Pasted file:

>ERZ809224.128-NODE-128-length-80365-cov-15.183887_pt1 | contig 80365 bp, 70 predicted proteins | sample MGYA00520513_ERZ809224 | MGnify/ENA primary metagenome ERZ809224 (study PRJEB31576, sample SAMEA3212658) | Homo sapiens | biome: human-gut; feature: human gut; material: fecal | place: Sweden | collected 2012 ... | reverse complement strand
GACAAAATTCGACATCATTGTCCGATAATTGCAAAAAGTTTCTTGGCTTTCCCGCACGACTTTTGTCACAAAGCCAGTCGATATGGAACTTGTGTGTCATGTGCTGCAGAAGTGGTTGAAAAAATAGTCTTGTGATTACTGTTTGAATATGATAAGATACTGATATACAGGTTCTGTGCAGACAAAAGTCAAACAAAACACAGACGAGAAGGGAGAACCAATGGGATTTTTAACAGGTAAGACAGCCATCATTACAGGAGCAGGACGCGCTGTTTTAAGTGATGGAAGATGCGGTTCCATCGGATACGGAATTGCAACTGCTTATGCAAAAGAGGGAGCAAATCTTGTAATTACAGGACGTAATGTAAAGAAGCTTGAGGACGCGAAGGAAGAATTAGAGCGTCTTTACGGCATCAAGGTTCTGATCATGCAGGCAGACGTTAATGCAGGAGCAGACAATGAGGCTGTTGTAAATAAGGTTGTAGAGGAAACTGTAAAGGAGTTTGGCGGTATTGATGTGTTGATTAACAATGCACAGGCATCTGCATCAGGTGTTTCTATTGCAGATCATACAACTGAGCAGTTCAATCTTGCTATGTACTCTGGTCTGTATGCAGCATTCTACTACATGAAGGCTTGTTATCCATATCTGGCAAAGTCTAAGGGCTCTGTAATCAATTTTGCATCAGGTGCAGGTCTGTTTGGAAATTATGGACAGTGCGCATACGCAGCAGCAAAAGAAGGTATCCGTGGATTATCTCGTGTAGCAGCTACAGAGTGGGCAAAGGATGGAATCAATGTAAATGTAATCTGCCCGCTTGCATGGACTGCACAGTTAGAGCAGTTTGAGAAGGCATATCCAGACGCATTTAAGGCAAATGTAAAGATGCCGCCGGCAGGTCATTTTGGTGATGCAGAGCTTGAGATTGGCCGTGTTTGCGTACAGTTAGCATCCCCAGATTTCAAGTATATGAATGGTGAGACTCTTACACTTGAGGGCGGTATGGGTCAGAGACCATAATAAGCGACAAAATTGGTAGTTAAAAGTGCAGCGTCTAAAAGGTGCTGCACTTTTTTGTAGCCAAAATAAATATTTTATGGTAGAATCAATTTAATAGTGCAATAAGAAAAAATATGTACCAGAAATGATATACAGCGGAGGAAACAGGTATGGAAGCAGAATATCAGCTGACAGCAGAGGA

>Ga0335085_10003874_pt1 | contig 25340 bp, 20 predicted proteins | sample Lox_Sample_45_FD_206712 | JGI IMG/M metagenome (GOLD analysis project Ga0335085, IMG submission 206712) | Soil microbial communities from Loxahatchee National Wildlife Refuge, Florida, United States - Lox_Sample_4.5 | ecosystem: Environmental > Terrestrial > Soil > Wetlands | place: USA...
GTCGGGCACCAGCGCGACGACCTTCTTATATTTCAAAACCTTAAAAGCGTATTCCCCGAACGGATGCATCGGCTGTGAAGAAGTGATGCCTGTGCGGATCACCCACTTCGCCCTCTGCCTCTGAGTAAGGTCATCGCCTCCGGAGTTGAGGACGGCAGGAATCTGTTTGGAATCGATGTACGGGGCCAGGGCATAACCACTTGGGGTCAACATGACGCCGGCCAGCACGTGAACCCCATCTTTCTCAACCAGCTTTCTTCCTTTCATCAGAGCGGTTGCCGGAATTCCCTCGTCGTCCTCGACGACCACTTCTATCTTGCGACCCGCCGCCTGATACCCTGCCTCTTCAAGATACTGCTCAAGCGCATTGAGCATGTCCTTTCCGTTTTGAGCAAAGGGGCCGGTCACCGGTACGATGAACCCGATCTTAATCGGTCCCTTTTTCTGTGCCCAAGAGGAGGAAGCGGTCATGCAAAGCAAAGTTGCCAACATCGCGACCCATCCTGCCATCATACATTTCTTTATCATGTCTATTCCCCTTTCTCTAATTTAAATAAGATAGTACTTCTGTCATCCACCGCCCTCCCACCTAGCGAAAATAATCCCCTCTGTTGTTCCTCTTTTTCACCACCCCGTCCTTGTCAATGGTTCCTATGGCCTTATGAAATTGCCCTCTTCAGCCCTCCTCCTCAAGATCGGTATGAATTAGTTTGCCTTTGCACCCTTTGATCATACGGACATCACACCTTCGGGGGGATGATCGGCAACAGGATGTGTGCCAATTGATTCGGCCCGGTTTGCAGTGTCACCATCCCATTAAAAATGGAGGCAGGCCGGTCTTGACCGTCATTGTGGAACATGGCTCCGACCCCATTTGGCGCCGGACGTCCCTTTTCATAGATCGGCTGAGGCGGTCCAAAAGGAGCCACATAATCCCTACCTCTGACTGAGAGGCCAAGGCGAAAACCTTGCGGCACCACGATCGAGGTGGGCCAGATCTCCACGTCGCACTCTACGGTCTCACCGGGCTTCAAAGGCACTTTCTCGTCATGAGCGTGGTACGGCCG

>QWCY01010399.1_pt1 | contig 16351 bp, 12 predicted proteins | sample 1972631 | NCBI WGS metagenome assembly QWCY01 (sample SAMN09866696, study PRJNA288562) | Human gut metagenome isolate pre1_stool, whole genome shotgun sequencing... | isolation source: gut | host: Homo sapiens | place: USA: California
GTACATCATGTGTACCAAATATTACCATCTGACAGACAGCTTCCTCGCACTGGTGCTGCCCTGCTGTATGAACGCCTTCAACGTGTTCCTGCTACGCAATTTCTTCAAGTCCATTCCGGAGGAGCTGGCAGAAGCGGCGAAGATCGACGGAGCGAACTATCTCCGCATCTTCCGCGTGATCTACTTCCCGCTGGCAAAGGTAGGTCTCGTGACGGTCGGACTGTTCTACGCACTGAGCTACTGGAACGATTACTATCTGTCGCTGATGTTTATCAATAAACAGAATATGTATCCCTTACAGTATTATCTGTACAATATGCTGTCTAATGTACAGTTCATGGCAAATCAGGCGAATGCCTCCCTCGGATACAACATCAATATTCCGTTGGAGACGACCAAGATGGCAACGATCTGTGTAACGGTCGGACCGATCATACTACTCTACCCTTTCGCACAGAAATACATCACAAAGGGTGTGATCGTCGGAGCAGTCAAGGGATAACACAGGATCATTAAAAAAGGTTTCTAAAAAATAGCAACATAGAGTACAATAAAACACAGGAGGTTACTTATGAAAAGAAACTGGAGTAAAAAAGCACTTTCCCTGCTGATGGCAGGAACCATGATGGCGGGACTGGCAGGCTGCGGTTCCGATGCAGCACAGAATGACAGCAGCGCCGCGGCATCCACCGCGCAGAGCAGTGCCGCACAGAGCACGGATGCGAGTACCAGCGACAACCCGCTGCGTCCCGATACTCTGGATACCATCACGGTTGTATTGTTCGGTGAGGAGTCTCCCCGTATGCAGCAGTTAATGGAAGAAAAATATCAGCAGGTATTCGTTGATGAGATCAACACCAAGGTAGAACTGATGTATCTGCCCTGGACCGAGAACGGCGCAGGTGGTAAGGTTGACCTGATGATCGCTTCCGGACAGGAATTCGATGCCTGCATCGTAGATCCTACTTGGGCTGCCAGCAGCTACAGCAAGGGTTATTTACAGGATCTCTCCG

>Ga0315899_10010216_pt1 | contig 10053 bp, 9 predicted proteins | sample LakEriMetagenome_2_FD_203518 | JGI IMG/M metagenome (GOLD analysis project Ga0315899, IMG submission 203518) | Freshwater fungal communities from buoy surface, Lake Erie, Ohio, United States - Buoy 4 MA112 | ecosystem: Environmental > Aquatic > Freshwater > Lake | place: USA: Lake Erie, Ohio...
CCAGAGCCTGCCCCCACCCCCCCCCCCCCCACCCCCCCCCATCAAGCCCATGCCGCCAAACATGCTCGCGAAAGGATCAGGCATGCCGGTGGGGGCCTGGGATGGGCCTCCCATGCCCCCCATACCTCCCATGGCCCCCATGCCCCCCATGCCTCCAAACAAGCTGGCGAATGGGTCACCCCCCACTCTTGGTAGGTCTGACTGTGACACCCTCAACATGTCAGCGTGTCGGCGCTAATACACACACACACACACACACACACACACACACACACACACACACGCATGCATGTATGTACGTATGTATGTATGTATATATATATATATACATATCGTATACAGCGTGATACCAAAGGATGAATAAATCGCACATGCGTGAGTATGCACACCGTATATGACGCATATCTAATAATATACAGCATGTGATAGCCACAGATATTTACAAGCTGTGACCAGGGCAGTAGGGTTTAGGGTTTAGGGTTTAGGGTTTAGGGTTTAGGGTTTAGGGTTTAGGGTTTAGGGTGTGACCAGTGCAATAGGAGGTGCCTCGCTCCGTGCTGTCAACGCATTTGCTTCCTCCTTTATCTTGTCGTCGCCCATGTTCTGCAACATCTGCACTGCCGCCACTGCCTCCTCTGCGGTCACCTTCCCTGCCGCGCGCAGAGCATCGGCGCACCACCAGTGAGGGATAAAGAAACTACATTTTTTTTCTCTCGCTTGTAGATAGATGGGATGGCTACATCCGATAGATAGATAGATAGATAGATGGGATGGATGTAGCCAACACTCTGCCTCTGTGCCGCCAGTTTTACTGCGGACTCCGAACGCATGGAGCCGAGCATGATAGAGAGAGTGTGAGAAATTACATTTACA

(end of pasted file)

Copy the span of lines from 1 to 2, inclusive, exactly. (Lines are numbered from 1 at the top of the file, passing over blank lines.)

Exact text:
>ERZ809224.128-NODE-128-length-80365-cov-15.183887_pt1 | contig 80365 bp, 70 predicted proteins | sample MGYA00520513_ERZ809224 | MGnify/ENA primary metagenome ERZ809224 (study PRJEB31576, sample SAMEA3212658) | Homo sapiens | biome: human-gut; feature: human gut; material: fecal | place: Sweden | collected 2012 ... | reverse complement strand
GACAAAATTCGACATCATTGTCCGATAATTGCAAAAAGTTTCTTGGCTTTCCCGCACGACTTTTGTCACAAAGCCAGTCGATATGGAACTTGTGTGTCATGTGCTGCAGAAGTGGTTGAAAAAATAGTCTTGTGATTACTGTTTGAATATGATAAGATACTGATATACAGGTTCTGTGCAGACAAAAGTCAAACAAAACACAGACGAGAAGGGAGAACCAATGGGATTTTTAACAGGTAAGACAGCCATCATTACAGGAGCAGGACGCGCTGTTTTAAGTGATGGAAGATGCGGTTCCATCGGATACGGAATTGCAACTGCTTATGCAAAAGAGGGAGCAAATCTTGTAATTACAGGACGTAATGTAAAGAAGCTTGAGGACGCGAAGGAAGAATTAGAGCGTCTTTACGGCATCAAGGTTCTGATCATGCAGGCAGACGTTAATGCAGGAGCAGACAATGAGGCTGTTGTAAATAAGGTTGTAGAGGAAACTGTAAAGGAGTTTGGCGGTATTGATGTGTTGATTAACAATGCACAGGCATCTGCATCAGGTGTTTCTATTGCAGATCATACAACTGAGCAGTTCAATCTTGCTATGTACTCTGGTCTGTATGCAGCATTCTACTACATGAAGGCTTGTTATCCATATCTGGCAAAGTCTAAGGGCTCTGTAATCAATTTTGCATCAGGTGCAGGTCTGTTTGGAAATTATGGACAGTGCGCATACGCAGCAGCAAAAGAAGGTATCCGTGGATTATCTCGTGTAGCAGCTACAGAGTGGGCAAAGGATGGAATCAATGTAAATGTAATCTGCCCGCTTGCATGGACTGCACAGTTAGAGCAGTTTGAGAAGGCATATCCAGACGCATTTAAGGCAAATGTAAAGATGCCGCCGGCAGGTCATTTTGGTGATGCAGAGCTTGAGATTGGCCGTGTTTGCGTACAGTTAGCATCCCCAGATTTCAAGTATATGAATGGTGAGACTCTTACACTTGAGGGCGGTATGGGTCAGAGACCATAATAAGCGACAAAATTGGTAGTTAAAAGTGCAGCGTCTAAAAGGTGCTGCACTTTTTTGTAGCCAAAATAAATATTTTATGGTAGAATCAATTTAATAGTGCAATAAGAAAAAATATGTACCAGAAATGATATACAGCGGAGGAAACAGGTATGGAAGCAGAATATCAGCTGACAGCAGAGGA